Amendment IV

Document 4

Wilkes v. Wood

98 Eng. Rep. 489, 498--99 C.P. 1763

The Lord Chief Justice then summoned up the evidence of the whole, and observed it was an action of trespass, to which the defendant had pleaded first not guilty, and then a special justification. He then went through the particulars relating to the justification, the King's speech, the libel No. 45.

Information given, that such a libel was published,

Lord Hallifax granting a warrant; messengers entering Mr. Wilkes's house; Mr. Wood directed to go thither only with a message, and remaining altogether inactive in the affair.

If the jury should be of opinion, that every step was properly taken as represented in the justification, and should esteem it fully proved, they must find a verdict for the defendant. But if on the other hand they should view Mr. Wood as a party in the affair, they must find a verdict for the plaintiff, with damages. This was a general direction his Lordship gave the jury, and he then went into the particulars of the evidence. The chief part of the justification, he observed, consisted in proving Mr. Wilkes the author, and the evidence given, together with the letters to Kearsley plainly shew, that Mr. Wilkes was generally so. Then as to No. 45, the evidence was of two sorts, first a letter to fix it upon him, and the other general: as to the proof of the republication of The North Britons given by Currie, supposing it of itself sufficient, of which there was a doubt, it did not extend to the present case, to justify a warrant issued several weeks previous to that period. As to the letter, the gentlemen must take that out with them, together with The North Briton, No. 45, and allow all the weight to the circumstance they think it will admit of.

If upon the whole they should esteem Mr. Wilkes to be the author and publisher, the justification would be fully proved. But that, to do this, it was essentially necessary to have the enclosed paper in the letter to Balff, as, without that, all the rest was but inference, and not the proof positive which the law required. As to Mr. Wood, he was described on one side as very active in the affair, and on the other side as quite inoffensive. Aiders and abetters are always esteemed parties: but if a person present remains only a spectator, he cannot be affected. The evidence on the one side had been positive, and on the other side only negative. Mr. Wood might have said and done as represented on the one side, when the evidences on the other side were not present: if upon the whole they should be of opinion, that Mr. Wood was active in the affair, they must find a verdict for the plaintiff with damages. His Lordship then went upon the warrant, which he declared was a point of the greatest consequence he had ever met with in his whole practice. The defendants claimed a right, under precedents, to force persons houses, break open escrutores, seize their papers, &c. upon a general warrant, where no inventory is made of the things thus taken away, and where no offenders names are specified in the warrant, and therefore a discretionary power given to messengers to search wherever their suspicions may chance to fall. If such a power is truly invested in a Secretary of State, and he can delegate this power, it certainly may affect the person and property of every man in this kingdom, and is totally subversive of the liberty of the subject.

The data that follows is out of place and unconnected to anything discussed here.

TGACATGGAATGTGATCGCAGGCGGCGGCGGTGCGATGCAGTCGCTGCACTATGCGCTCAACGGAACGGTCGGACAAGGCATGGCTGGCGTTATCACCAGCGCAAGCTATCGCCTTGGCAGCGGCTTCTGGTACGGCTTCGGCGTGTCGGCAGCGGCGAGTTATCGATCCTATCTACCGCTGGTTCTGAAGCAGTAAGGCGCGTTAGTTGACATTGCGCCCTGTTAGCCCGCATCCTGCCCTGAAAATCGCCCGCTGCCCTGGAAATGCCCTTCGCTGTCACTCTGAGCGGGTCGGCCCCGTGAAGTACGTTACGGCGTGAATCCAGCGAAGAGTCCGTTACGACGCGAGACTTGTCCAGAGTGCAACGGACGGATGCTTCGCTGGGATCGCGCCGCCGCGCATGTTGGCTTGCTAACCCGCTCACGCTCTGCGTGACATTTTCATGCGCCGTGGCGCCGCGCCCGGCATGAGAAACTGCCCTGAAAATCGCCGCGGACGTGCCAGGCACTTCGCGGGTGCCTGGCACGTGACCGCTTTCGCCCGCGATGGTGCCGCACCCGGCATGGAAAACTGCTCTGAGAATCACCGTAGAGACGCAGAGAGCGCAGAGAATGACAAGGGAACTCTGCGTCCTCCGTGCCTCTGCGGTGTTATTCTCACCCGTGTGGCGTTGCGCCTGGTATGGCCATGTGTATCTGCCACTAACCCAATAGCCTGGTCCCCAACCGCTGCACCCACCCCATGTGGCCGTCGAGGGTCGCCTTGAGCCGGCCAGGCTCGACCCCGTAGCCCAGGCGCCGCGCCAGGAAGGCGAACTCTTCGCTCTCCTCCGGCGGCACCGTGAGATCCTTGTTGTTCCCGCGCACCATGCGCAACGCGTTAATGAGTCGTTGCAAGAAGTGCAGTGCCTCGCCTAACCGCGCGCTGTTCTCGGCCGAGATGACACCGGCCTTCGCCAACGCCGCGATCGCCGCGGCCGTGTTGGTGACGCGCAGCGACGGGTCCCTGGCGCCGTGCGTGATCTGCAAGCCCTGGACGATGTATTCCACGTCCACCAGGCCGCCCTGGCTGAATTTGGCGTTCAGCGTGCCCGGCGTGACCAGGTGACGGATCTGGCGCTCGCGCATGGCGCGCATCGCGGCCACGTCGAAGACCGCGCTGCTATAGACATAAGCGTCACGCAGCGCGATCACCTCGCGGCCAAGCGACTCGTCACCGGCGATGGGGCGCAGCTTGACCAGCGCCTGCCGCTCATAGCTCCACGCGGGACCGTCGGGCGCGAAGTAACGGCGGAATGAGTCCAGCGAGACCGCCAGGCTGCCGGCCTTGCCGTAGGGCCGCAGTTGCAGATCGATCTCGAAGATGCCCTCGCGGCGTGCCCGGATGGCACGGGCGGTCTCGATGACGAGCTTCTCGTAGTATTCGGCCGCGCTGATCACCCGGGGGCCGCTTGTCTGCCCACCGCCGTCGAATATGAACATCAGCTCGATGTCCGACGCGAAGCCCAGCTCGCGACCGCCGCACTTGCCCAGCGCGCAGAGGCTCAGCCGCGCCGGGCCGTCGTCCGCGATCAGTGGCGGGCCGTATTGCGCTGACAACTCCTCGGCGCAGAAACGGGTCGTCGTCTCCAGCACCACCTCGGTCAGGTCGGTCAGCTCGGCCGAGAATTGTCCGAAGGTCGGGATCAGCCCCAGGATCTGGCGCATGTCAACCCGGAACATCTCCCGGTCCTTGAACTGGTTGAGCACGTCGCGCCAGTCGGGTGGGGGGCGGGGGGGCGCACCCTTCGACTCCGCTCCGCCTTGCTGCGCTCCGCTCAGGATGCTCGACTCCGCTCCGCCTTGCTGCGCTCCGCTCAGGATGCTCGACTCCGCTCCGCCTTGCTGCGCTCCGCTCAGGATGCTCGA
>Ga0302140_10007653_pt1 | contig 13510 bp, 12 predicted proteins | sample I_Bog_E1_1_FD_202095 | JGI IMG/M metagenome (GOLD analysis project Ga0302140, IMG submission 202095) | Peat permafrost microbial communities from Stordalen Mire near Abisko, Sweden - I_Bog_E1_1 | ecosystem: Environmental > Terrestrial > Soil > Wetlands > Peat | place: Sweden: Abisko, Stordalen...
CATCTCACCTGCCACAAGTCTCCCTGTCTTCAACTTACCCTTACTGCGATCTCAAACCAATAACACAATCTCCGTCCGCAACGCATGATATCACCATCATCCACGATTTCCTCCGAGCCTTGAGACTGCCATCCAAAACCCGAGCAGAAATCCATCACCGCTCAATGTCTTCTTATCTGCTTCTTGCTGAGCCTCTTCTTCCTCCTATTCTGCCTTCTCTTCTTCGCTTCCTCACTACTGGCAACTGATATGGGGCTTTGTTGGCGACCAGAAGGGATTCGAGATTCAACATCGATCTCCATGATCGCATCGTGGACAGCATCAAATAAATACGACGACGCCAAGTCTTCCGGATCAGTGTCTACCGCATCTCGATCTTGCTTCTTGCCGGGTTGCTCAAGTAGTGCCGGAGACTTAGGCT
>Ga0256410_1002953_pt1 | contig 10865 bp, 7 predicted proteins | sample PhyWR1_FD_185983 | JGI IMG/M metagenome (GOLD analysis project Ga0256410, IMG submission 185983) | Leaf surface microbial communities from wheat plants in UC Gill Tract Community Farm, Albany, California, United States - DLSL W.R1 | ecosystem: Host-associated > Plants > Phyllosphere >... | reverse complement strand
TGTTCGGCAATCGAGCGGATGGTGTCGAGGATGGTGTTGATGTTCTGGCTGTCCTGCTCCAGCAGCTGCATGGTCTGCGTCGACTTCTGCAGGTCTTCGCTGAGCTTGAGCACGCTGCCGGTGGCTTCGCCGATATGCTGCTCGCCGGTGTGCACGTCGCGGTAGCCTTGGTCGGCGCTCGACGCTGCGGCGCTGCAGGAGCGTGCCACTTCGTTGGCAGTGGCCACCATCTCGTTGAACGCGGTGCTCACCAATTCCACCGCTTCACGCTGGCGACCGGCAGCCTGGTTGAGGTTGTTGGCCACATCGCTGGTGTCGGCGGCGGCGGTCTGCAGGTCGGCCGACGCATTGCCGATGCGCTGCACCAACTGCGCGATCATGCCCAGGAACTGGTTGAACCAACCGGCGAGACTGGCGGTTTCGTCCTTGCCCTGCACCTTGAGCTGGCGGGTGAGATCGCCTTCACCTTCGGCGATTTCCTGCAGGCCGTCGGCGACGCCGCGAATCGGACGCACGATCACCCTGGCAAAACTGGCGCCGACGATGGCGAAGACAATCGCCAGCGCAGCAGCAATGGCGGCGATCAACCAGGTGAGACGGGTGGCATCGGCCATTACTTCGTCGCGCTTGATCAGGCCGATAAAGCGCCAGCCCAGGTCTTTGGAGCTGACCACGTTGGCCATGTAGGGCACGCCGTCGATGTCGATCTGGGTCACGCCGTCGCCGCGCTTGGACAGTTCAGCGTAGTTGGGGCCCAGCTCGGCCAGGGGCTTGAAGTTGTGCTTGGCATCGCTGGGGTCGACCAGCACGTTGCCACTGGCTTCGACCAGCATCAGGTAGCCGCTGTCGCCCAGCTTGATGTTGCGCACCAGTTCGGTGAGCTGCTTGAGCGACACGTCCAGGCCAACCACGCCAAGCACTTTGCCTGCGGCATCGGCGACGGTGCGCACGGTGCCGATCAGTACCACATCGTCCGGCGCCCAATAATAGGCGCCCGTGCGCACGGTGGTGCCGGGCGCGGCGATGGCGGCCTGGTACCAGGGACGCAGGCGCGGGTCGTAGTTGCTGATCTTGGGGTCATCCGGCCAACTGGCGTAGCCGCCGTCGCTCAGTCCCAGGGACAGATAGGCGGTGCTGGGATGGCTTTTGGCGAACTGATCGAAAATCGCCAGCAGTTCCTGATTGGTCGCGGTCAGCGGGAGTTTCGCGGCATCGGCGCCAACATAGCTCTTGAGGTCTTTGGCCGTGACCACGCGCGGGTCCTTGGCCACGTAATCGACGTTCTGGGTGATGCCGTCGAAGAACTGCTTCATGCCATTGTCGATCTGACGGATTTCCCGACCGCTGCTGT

And as for the precedents, will that be esteemed law in a Secretary of State which is not law in any other magistrate of this kingdom? If they should be found to be legal, they are certainly of the most dangerous consequences; if not legal, must aggravate damages. Notwithstanding what Mr. Solicitor-General has said, I have formerly delivered it as my opinion on another occasion, and I still continue of the same mind, that a jury have it in their power to give damages for more than the injury received. Damages are designed not only as a satisfaction to the injured person, but likewise as a punishment to the guilty, to deter from any such proceeding for the future, and as a proof of the detestation of the jury to the action itself.

As to the proof of what papers were taken away, the plaintiff could have no account of them; and those who were able to have given an account (which might have been an extenuation of their guilt) have produced none. It lays upon the jury to allow what weight they think proper to that part of the evidence. It is my opinion the office precedents, which had been produced since the Revolution, are no justification of a practice in itself illegal, and contrary to the fundamental principles of the constitution; though its having been the constant practice of the office, might fairly be pleaded in mitigation of damages.

He then told the jury they had a very material affair to determine upon, and recommended it to them to be particularly cautious in bringing in their verdict. Observed, that if the jury found Mr. Wilkes the author or publisher of No. 45, it will be filed, and stand upon record in the Court of Common Pleas, and of course be produced as proof, upon the criminal cause depending, in barr of any future more ample discussion of that matter on both sides; that on the other side they should be equally careful to do justice, according to the evidence; he therefore left it to their consideration.

The jury, after withdrawing for near half an hour, returned, and found a general verdict upon both issues for the plaintiff, with a thousand pounds damages.

After the verdict was recorded, the Solicitor-General offered to prefer a bill of exceptions, which the Lord Chief Justice refused to accept, saying it was out of time.

The Court sat at nine o'clock in the morning, and the verdict was brought in at twenty minutes past eleven o'clock at night.

The Founders' Constitution
Volume 5, Amendment IV, Document 4
The University of Chicago Press

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